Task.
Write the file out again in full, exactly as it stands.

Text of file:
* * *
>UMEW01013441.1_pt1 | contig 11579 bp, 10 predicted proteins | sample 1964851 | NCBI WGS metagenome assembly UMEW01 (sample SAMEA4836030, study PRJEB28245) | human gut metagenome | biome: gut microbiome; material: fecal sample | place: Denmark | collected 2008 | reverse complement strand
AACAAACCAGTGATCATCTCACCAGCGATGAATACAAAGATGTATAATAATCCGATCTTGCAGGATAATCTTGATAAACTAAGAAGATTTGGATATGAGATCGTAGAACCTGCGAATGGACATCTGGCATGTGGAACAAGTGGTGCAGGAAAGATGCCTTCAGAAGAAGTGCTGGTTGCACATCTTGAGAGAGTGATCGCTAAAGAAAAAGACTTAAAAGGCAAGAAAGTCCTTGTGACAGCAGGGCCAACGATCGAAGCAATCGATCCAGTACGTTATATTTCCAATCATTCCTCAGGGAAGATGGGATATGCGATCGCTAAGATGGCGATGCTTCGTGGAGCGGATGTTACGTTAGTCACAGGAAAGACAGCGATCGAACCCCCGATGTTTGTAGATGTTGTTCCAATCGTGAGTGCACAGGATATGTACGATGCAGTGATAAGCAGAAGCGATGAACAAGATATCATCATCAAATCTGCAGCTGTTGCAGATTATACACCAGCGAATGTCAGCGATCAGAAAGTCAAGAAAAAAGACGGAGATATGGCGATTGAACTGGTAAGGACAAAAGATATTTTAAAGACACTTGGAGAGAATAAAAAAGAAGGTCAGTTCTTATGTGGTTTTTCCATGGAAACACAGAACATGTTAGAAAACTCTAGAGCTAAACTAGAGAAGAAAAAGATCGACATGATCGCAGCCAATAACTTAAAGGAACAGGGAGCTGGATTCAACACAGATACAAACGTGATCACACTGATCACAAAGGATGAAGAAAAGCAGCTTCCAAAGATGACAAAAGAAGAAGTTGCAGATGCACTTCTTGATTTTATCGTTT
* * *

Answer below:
>UMEW01013441.1_pt1 | contig 11579 bp, 10 predicted proteins | sample 1964851 | NCBI WGS metagenome assembly UMEW01 (sample SAMEA4836030, study PRJEB28245) | human gut metagenome | biome: gut microbiome; material: fecal sample | place: Denmark | collected 2008 | reverse complement strand
AACAAACCAGTGATCATCTCACCAGCGATGAATACAAAGATGTATAATAATCCGATCTTGCAGGATAATCTTGATAAACTAAGAAGATTTGGATATGAGATCGTAGAACCTGCGAATGGACATCTGGCATGTGGAACAAGTGGTGCAGGAAAGATGCCTTCAGAAGAAGTGCTGGTTGCACATCTTGAGAGAGTGATCGCTAAAGAAAAAGACTTAAAAGGCAAGAAAGTCCTTGTGACAGCAGGGCCAACGATCGAAGCAATCGATCCAGTACGTTATATTTCCAATCATTCCTCAGGGAAGATGGGATATGCGATCGCTAAGATGGCGATGCTTCGTGGAGCGGATGTTACGTTAGTCACAGGAAAGACAGCGATCGAACCCCCGATGTTTGTAGATGTTGTTCCAATCGTGAGTGCACAGGATATGTACGATGCAGTGATAAGCAGAAGCGATGAACAAGATATCATCATCAAATCTGCAGCTGTTGCAGATTATACACCAGCGAATGTCAGCGATCAGAAAGTCAAGAAAAAAGACGGAGATATGGCGATTGAACTGGTAAGGACAAAAGATATTTTAAAGACACTTGGAGAGAATAAAAAAGAAGGTCAGTTCTTATGTGGTTTTTCCATGGAAACACAGAACATGTTAGAAAACTCTAGAGCTAAACTAGAGAAGAAAAAGATCGACATGATCGCAGCCAATAACTTAAAGGAACAGGGAGCTGGATTCAACACAGATACAAACGTGATCACACTGATCACAAAGGATGAAGAAAAGCAGCTTCCAAAGATGACAAAAGAAGAAGTTGCAGATGCACTTCTTGATTTTATCGTTT